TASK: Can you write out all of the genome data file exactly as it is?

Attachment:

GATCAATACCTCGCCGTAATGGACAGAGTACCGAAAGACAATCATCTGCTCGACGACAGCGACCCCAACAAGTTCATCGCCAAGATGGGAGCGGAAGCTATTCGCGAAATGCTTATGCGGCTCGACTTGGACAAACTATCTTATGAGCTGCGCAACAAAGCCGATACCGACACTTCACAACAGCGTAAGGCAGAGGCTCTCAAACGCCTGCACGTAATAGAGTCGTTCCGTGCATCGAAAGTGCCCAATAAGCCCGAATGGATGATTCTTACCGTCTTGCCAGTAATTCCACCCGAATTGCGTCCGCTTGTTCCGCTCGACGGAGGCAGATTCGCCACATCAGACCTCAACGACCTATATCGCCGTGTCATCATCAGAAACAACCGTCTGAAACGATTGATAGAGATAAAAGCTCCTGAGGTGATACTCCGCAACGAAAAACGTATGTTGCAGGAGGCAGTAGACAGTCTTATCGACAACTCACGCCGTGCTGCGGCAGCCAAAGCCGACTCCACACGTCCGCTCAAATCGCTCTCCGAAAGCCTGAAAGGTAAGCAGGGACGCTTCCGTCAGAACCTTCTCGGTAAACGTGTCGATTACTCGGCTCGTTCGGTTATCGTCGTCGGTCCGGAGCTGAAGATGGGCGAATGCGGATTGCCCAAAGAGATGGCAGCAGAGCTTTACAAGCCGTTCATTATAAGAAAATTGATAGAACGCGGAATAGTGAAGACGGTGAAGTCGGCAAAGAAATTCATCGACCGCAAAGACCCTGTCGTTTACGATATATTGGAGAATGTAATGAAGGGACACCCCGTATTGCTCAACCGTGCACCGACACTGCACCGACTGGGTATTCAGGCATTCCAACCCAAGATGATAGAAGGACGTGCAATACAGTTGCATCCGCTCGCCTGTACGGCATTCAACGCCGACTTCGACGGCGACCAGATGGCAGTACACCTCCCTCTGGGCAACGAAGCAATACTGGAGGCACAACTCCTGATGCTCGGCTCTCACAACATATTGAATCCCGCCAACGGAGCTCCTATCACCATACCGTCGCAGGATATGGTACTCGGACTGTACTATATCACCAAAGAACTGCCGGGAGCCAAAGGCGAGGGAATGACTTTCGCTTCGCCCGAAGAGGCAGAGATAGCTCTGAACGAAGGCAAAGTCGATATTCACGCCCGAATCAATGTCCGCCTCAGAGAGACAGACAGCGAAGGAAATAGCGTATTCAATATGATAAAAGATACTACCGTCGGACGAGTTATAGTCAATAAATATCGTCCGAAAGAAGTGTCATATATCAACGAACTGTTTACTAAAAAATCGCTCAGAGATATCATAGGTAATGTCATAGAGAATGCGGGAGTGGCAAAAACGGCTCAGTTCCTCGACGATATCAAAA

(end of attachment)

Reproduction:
GATCAATACCTCGCCGTAATGGACAGAGTACCGAAAGACAATCATCTGCTCGACGACAGCGACCCCAACAAGTTCATCGCCAAGATGGGAGCGGAAGCTATTCGCGAAATGCTTATGCGGCTCGACTTGGACAAACTATCTTATGAGCTGCGCAACAAAGCCGATACCGACACTTCACAACAGCGTAAGGCAGAGGCTCTCAAACGCCTGCACGTAATAGAGTCGTTCCGTGCATCGAAAGTGCCCAATAAGCCCGAATGGATGATTCTTACCGTCTTGCCAGTAATTCCACCCGAATTGCGTCCGCTTGTTCCGCTCGACGGAGGCAGATTCGCCACATCAGACCTCAACGACCTATATCGCCGTGTCATCATCAGAAACAACCGTCTGAAACGATTGATAGAGATAAAAGCTCCTGAGGTGATACTCCGCAACGAAAAACGTATGTTGCAGGAGGCAGTAGACAGTCTTATCGACAACTCACGCCGTGCTGCGGCAGCCAAAGCCGACTCCACACGTCCGCTCAAATCGCTCTCCGAAAGCCTGAAAGGTAAGCAGGGACGCTTCCGTCAGAACCTTCTCGGTAAACGTGTCGATTACTCGGCTCGTTCGGTTATCGTCGTCGGTCCGGAGCTGAAGATGGGCGAATGCGGATTGCCCAAAGAGATGGCAGCAGAGCTTTACAAGCCGTTCATTATAAGAAAATTGATAGAACGCGGAATAGTGAAGACGGTGAAGTCGGCAAAGAAATTCATCGACCGCAAAGACCCTGTCGTTTACGATATATTGGAGAATGTAATGAAGGGACACCCCGTATTGCTCAACCGTGCACCGACACTGCACCGACTGGGTATTCAGGCATTCCAACCCAAGATGATAGAAGGACGTGCAATACAGTTGCATCCGCTCGCCTGTACGGCATTCAACGCCGACTTCGACGGCGACCAGATGGCAGTACACCTCCCTCTGGGCAACGAAGCAATACTGGAGGCACAACTCCTGATGCTCGGCTCTCACAACATATTGAATCCCGCCAACGGAGCTCCTATCACCATACCGTCGCAGGATATGGTACTCGGACTGTACTATATCACCAAAGAACTGCCGGGAGCCAAAGGCGAGGGAATGACTTTCGCTTCGCCCGAAGAGGCAGAGATAGCTCTGAACGAAGGCAAAGTCGATATTCACGCCCGAATCAATGTCCGCCTCAGAGAGACAGACAGCGAAGGAAATAGCGTATTCAATATGATAAAAGATACTACCGTCGGACGAGTTATAGTCAATAAATATCGTCCGAAAGAAGTGTCATATATCAACGAACTGTTTACTAAAAAATCGCTCAGAGATATCATAGGTAATGTCATAGAGAATGCGGGAGTGGCAAAAACGGCTCAGTTCCTCGACGATATCAAAA